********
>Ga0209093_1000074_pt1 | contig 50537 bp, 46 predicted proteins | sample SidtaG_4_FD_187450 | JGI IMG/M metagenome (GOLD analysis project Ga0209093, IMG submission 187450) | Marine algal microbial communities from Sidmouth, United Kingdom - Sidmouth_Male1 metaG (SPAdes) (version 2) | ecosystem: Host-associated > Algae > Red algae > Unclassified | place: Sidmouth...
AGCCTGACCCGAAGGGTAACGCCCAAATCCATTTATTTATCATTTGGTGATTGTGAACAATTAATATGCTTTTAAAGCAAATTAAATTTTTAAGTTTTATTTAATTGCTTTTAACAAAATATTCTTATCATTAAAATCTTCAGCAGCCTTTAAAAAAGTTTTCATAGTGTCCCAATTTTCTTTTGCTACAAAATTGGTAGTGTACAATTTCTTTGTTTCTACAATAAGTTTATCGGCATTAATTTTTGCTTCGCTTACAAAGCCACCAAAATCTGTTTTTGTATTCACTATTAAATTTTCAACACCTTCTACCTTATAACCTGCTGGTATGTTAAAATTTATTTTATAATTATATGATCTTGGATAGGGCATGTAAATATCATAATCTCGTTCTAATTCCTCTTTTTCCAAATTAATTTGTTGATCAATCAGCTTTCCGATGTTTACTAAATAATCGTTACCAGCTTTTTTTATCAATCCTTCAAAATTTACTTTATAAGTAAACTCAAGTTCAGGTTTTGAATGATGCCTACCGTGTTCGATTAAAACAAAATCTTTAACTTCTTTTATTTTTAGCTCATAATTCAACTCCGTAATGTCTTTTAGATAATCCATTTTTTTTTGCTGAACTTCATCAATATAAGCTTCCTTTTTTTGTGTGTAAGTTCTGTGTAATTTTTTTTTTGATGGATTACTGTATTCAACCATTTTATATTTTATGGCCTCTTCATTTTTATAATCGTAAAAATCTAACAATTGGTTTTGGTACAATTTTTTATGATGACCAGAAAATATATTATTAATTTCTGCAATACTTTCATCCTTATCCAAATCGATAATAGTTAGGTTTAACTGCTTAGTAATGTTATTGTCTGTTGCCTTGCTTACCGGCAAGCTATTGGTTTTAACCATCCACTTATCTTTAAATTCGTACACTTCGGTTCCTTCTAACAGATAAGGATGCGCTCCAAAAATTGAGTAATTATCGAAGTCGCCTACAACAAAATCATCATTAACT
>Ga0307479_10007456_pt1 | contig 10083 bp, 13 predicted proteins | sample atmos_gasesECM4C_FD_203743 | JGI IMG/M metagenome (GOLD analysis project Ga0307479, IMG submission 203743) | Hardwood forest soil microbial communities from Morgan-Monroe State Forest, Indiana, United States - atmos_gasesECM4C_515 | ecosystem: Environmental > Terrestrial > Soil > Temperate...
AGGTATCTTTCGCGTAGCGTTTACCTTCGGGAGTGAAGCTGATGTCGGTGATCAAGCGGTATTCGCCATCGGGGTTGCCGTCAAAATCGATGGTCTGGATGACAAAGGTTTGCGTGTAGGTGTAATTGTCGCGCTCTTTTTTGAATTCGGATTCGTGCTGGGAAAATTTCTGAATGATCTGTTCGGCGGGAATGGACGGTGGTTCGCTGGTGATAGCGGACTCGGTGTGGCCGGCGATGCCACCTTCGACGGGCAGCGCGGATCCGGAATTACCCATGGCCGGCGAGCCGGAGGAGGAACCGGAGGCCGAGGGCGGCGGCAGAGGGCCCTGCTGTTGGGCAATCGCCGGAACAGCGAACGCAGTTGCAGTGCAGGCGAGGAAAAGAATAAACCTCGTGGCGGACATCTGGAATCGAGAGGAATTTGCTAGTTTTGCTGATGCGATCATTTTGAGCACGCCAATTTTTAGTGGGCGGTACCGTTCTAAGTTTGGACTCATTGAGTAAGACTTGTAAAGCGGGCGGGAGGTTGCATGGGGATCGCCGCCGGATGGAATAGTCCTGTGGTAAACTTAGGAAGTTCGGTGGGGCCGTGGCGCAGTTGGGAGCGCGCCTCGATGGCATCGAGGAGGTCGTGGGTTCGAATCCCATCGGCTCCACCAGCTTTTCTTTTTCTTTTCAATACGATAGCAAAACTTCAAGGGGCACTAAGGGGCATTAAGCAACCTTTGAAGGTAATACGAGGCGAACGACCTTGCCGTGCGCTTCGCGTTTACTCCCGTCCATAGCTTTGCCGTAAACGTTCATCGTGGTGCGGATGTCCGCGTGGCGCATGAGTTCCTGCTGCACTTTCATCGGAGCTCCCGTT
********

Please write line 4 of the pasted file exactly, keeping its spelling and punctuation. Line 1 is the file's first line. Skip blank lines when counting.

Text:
AGGTATCTTTCGCGTAGCGTTTACCTTCGGGAGTGAAGCTGATGTCGGTGATCAAGCGGTATTCGCCATCGGGGTTGCCGTCAAAATCGATGGTCTGGATGACAAAGGTTTGCGTGTAGGTGTAATTGTCGCGCTCTTTTTTGAATTCGGATTCGTGCTGGGAAAATTTCTGAATGATCTGTTCGGCGGGAATGGACGGTGGTTCGCTGGTGATAGCGGACTCGGTGTGGCCGGCGATGCCACCTTCGACGGGCAGCGCGGATCCGGAATTACCCATGGCCGGCGAGCCGGAGGAGGAACCGGAGGCCGAGGGCGGCGGCAGAGGGCCCTGCTGTTGGGCAATCGCCGGAACAGCGAACGCAGTTGCAGTGCAGGCGAGGAAAAGAATAAACCTCGTGGCGGACATCTGGAATCGAGAGGAATTTGCTAGTTTTGCTGATGCGATCATTTTGAGCACGCCAATTTTTAGTGGGCGGTACCGTTCTAAGTTTGGACTCATTGAGTAAGACTTGTAAAGCGGGCGGGAGGTTGCATGGGGATCGCCGCCGGATGGAATAGTCCTGTGGTAAACTTAGGAAGTTCGGTGGGGCCGTGGCGCAGTTGGGAGCGCGCCTCGATGGCATCGAGGAGGTCGTGGGTTCGAATCCCATCGGCTCCACCAGCTTTTCTTTTTCTTTTCAATACGATAGCAAAACTTCAAGGGGCACTAAGGGGCATTAAGCAACCTTTGAAGGTAATACGAGGCGAACGACCTTGCCGTGCGCTTCGCGTTTACTCCCGTCCATAGCTTTGCCGTAAACGTTCATCGTGGTGCGGATGTCCGCGTGGCGCATGAGTTCCTGCTGCACTTTCATCGGAGCTCCCGTT